18, 86

Sex (n, %)

Male

Female

65 (52.0)

60 (48.0)

69 (57.0)

52 (43.0)

Pre-treatment LDH levels

Mean (SD)

1633.5 (778.75)

1578.3 (727.06)

Median

1513.5

1445.0

Number of patients with packed red blood cell (pRBC) transfusions within 12 months prior to first dose

n (%)

103 (82.4)

100 (82.6)

Units of pRBC transfused within 12 months prior to first dose

Total

925

861

Mean (SD)

9.0 (7.74)

8.6 (7.90)

Median

6.0

6.0

Total PNH RBC clone size

Median

33.6

34.2

Total PNH granulocyte clone size

Median

93.8

92.4

Patients with any PNH conditionsa prior to informed consent

n (%)

121 (96.8)

120 (99.2)

Anaemia

103 (82.4)

105 (86.8)

Haematuria or haemoglobinuria

81 (64.8)

75 (62.0)

Aplastic anaemia

41 (32.8)

38 (31.4)

Renal failure

19 (15.2)

11 (9.1)

Myelodysplastic syndrome

7 (5.6)

6 (5.0)

Pregnancy complication

3 (2.4)

4 (3.3)

Otherb

27 (21.6)

13 (10.7)

a Based on medical history.

b “Other” as specified on case report form included thrombocytopenia, chronic kidney disease, and pancytopenia, as well as a number of other conditions.

The coprimary endpoints were transfusion avoidance, and haemolysis as directly measured by normalisation of LDH levels (LDH levels ≤ 1 × ULN; the ULN for LDH is 246 U/L). Key secondary endpoints included the percent change from baseline in LDH levels, change in quality of life (FACIT-Fatigue), the proportion of patients with breakthrough haemolysis and proportion of patients with stabilized haemoglobin.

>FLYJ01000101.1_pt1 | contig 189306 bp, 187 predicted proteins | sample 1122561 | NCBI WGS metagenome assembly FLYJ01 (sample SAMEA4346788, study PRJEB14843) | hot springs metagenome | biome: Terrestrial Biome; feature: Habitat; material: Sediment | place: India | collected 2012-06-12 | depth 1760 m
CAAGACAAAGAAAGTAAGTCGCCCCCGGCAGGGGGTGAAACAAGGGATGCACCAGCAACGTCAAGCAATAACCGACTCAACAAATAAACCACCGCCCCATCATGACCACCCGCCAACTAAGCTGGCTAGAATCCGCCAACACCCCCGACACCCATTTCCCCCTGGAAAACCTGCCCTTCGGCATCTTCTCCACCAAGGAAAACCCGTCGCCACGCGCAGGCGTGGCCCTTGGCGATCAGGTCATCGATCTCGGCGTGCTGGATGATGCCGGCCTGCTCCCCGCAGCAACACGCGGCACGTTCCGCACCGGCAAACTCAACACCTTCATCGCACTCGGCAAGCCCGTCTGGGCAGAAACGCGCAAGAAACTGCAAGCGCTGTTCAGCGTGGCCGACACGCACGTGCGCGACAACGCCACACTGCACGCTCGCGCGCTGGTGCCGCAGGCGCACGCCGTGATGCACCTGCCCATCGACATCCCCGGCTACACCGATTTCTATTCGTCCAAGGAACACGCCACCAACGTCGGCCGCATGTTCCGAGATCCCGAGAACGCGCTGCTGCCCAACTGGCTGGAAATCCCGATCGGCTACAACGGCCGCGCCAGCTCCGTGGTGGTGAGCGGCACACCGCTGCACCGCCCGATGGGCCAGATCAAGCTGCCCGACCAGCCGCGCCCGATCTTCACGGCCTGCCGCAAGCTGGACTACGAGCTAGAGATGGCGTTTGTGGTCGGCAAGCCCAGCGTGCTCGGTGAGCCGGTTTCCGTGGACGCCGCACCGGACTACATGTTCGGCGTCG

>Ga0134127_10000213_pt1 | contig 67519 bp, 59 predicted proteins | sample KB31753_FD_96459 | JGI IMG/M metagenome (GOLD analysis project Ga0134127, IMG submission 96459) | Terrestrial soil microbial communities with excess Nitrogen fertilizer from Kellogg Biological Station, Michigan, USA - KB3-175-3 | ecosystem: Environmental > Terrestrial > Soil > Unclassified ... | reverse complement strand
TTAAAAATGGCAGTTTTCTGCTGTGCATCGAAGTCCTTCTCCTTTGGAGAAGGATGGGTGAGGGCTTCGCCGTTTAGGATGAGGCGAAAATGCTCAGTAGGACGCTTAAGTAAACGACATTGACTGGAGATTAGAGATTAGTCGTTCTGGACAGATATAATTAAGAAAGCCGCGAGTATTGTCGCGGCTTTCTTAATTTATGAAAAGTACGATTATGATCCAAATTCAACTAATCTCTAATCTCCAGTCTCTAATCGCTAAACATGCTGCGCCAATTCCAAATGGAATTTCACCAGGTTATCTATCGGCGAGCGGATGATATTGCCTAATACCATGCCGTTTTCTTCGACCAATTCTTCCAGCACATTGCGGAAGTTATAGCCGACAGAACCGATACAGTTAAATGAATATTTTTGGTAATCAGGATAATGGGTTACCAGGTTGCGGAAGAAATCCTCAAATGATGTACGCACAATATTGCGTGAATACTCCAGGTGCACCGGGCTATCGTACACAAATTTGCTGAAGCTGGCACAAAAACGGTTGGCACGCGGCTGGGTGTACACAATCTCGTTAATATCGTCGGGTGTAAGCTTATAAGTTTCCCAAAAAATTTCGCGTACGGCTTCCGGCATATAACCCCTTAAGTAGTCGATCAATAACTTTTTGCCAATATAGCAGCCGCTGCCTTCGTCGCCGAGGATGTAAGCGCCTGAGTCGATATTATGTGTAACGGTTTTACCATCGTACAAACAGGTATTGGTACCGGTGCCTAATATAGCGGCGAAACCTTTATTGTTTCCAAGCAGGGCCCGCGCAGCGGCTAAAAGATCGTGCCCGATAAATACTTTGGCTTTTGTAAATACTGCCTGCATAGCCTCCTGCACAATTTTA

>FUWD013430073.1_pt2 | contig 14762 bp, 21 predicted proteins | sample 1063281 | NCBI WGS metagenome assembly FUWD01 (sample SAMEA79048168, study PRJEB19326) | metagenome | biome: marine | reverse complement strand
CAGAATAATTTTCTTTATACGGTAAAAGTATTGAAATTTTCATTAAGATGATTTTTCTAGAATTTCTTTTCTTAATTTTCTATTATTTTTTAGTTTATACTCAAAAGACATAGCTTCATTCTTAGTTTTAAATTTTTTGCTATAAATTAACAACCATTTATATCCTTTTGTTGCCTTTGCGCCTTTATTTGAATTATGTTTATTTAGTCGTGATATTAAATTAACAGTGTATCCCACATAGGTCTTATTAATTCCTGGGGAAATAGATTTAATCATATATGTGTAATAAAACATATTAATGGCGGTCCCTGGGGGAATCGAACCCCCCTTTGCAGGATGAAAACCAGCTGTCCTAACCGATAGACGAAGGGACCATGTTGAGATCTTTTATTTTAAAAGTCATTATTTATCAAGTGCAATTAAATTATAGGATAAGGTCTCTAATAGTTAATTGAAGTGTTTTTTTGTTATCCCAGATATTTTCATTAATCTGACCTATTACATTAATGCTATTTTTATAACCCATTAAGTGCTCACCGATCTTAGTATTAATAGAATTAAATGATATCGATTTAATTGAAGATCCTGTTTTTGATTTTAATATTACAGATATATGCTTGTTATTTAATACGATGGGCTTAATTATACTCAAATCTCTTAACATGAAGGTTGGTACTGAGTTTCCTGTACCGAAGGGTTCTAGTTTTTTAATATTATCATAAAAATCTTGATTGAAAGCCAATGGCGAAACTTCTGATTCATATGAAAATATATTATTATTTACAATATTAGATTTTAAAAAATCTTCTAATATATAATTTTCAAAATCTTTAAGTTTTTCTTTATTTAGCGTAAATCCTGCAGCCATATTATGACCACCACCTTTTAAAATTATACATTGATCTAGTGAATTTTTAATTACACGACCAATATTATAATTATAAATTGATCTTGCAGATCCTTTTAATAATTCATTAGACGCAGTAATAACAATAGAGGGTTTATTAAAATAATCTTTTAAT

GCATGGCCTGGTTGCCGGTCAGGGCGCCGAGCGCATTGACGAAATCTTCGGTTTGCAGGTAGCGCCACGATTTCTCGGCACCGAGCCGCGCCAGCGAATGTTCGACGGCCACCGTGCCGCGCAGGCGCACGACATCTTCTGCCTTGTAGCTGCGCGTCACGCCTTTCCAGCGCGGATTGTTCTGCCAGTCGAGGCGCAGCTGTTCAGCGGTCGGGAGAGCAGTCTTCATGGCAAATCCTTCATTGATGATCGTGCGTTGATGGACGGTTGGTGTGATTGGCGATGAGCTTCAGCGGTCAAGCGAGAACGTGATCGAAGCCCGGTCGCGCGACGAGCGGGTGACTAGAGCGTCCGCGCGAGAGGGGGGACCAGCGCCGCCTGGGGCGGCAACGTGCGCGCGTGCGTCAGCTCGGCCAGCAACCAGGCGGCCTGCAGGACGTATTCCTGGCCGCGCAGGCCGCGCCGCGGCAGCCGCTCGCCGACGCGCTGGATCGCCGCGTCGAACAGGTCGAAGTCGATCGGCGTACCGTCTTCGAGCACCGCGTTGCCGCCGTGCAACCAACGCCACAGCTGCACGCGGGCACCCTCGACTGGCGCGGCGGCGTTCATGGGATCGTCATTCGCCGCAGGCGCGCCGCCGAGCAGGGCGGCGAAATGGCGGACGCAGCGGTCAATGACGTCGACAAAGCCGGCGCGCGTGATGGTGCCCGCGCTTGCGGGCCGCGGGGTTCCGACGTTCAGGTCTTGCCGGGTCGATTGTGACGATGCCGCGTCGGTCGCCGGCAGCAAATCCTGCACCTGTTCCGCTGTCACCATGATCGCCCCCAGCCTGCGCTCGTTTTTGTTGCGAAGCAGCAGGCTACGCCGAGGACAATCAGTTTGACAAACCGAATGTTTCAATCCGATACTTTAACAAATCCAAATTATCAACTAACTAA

Ravulizumab was non-inferior compared to eculizumab for both coprimary endpoints, avoidance of pRBC transfusion per protocol-specified guidelines and LDH normalisation from day 29 to day 183, and for all 4 key secondary endpoints (Figure 1).

Figure 1: Analysis of coprimary and secondary endpoints – Full analysis set (complement-inhibitor naïve study)

Note: The black triangle indicates the non-inferiority margins, and grey dots indicates point estimates.

Note: LDH = lactate dehydrogenase; CI = confidence interval; FACIT = Functional Assessment of Chronic Illness Therapy.

Study in PNH patients previously treated with eculizumab

The eculizumab-experienced study was a 26-week, multicentre, open-label, randomised, active-controlled Phase 3 study conducted in 195 patients with PNH who were clinically stable (LDH ≤ 1.5 x ULN) after having been treated with eculizumab for at least the past 6 months.

PNH medical history was similar between ravulizumab and eculizumab treatment groups. The 12-month transfusion history was similar between ravulizumab and eculizumab treatment groups and more than 87 % of patients in both treatment groups had not received a transfusion within 12 months of study entry. The mean total PNH RBC clone size was 60.05 %, mean total PNH granulocyte clone size was 83.30 %, and the mean total PNH monocyte clone size was 85.86 %.

Table 6 presents the baseline characteristics of the PNH patients enrolled in the eculizumab-experienced study, with no apparent clinically meaningful differences observed between the treatment arms.

Table 6: Baseline characteristics in the eculizumab-experienced study